‘I cry with you’

Natalie Portman's moving message to the families of those held hostage in Gaza by Hamas.

Photo: Marc Piasecki/WireImage
Photo: Marc Piasecki/WireImage

(Kveller) – Last weekend, Natalie Portman attended a conversation between Israelis and Palestinians held at the Paris Peace Forum. After the meeting, the Jewish actress and writer, who was born Natalie Hershlag in Israel, shared a profoundly moving message of solidarity with the families of the hostages.

“To all of the families — I was lucky enough to meet some of you the other day,” she said, her face grave and emotional, “I’m so horrified at the experiences that your family members had to go through and are still going through today.”

She shared that she joins their call to the international community “to end this humanitarian disaster, this multinational humanitarian disaster, and to protect women and children, the elderly, all the people, innocent people, who are suffering right now.”

She ended with a message of shared grief: “I am with you. I cry with you. I hold you in my thoughts and I join you in this cry to bring them back now.”

Yael Braudo-Bahat, the director of the peace organisation Women Wage Peace, shared a selfie she took with Portman during the summit, saying that “we all know that peace is the only solution that will bring security to all people in the region.”

Portman’s call was shared on the page of Bring Them Home Now, an organisation of “families and friends of hundreds of innocent abductees from 30 nationalities taken hostage by Hamas,” according to its Instagram bio.

The video was part of a post talking about how the violence against women that took place on October 7 needs to be denounced by women’s organisation. Portman is a longtime activist for women’s rights and against gender-based violence. Among other things, she’s a supporter of  the Spotlight Initiative, which is a global UN-EU initiative to end gender-based violence.

“Women were murdered and raped. Others were abducted from their homes in front of their children. Women’s organisations have neglected their role and abandoned the hostages in Gaza,” the organisation wrote.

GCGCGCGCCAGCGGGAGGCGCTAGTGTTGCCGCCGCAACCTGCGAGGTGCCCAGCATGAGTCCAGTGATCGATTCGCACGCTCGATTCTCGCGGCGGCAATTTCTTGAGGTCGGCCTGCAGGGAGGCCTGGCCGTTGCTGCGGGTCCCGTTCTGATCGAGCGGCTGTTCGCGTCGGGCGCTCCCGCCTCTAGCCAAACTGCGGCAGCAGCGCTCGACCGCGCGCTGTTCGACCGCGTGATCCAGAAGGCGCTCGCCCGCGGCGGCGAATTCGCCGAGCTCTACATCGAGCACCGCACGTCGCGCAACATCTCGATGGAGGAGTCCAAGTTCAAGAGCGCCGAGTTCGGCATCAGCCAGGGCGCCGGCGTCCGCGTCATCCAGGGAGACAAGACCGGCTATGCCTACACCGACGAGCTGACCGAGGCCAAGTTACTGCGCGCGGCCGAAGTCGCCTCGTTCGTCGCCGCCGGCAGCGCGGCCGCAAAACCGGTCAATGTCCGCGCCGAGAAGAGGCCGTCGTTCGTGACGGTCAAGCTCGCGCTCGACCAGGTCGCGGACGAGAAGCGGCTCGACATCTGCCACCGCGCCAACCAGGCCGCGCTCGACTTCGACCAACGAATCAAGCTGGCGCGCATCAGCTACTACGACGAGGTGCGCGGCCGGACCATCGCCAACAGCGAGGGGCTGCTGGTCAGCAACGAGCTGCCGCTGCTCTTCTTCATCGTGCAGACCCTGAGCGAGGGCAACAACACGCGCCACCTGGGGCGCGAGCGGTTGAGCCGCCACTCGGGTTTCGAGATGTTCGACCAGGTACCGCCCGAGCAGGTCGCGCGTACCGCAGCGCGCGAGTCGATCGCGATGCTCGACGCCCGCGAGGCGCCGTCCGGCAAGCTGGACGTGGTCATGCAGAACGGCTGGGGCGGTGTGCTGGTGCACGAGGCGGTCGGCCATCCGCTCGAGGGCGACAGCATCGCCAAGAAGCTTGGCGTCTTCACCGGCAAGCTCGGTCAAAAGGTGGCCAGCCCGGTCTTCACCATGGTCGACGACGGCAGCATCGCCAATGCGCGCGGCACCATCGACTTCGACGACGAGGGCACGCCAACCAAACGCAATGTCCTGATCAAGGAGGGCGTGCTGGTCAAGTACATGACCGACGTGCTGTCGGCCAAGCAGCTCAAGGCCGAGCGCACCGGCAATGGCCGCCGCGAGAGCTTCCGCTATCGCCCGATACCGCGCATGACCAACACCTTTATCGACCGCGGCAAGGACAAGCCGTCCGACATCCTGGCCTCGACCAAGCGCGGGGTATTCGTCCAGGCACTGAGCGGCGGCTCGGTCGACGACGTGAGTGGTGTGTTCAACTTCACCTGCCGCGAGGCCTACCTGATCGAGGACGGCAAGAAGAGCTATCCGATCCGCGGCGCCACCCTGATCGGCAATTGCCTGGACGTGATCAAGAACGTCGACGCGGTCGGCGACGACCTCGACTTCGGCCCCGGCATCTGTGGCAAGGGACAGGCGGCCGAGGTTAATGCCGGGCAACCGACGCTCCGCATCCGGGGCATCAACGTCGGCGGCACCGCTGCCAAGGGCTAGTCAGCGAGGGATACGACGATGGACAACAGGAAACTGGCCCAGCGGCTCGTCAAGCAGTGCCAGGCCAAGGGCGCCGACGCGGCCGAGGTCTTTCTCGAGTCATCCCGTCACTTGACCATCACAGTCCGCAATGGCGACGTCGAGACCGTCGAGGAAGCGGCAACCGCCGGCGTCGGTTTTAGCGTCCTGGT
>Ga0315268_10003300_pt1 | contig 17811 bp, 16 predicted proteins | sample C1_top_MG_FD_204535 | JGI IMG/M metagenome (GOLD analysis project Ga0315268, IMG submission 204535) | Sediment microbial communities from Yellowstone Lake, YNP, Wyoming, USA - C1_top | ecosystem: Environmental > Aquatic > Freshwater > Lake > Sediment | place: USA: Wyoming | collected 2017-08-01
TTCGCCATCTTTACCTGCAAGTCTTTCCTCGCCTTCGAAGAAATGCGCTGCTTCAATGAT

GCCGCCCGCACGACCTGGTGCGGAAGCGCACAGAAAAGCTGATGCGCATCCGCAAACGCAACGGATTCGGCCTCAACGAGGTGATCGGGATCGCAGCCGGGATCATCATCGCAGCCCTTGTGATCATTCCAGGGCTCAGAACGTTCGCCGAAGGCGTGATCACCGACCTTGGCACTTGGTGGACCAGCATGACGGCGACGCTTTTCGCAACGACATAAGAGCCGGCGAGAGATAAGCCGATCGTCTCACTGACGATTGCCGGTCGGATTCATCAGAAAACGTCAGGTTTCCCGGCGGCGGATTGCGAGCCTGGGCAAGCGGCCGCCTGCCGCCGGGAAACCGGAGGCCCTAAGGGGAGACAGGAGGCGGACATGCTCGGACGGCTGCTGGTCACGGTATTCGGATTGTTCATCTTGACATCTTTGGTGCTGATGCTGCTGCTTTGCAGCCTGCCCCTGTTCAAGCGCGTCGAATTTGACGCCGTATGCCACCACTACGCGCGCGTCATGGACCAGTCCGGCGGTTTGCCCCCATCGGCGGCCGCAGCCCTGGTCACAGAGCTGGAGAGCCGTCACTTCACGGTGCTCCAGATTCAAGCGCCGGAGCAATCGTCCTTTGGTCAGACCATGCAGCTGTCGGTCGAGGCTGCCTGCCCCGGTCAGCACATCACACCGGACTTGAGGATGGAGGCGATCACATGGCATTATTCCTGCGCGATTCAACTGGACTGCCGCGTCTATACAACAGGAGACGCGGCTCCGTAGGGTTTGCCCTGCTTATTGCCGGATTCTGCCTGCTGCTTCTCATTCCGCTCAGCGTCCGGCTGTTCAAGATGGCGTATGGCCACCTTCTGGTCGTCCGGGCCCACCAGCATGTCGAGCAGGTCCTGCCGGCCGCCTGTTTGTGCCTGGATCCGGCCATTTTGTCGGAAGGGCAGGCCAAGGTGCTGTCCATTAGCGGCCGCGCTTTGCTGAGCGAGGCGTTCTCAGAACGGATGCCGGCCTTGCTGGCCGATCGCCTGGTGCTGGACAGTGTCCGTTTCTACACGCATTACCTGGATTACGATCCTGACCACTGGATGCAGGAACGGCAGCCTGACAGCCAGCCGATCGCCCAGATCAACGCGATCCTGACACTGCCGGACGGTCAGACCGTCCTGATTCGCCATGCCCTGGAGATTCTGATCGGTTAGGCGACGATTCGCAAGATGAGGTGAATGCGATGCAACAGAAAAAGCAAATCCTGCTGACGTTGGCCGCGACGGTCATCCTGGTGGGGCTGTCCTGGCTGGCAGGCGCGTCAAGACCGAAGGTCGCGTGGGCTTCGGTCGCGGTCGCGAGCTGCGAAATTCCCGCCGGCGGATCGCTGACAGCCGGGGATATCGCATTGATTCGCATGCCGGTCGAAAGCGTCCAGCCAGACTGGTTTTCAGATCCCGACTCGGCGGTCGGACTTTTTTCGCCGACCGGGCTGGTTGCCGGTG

On Monday of this week, at the Families Headquarters in Tel Aviv, Bring Them Home Now presented “testimonies of sexual assaults, mothers separated from their young children who were kidnapped to Gaza, and women dealing with complex illnesses and in life-threatening situations.”

This presentation, they wrote, “highlights the significant dangers faced by close to 100 kidnapped individuals currently in Gaza.” The Families Headquarters urged the public to share a message with Sima Bahous, the executive director of UN Women, saying that “the heinous sexual crimes committed against Israeli women on October 7th by Hamas are war crimes and crimes against humanity.”

This isn’t the first time Portman, who has been critical of Israel and its government in the past, has expressed solidarity with the Israeli victims of October 7. On October 13, she shared a video of Israeli children holding up signs asking to free the 30 children currently believed to be held hostage in Gaza. On her Instagram stories, she asked people to donate to Dror Israel’s emergency fund for evacuated families.

On October 8, a day after the attack, Portman wrote on her Instagram: “My heart is shattered for the people of Israel. Children, women and the elderly have been murdered and abducted from their own homes. I am in horror at these barbaric acts and my heart is pounding with love and prayer for the families of all affected.”

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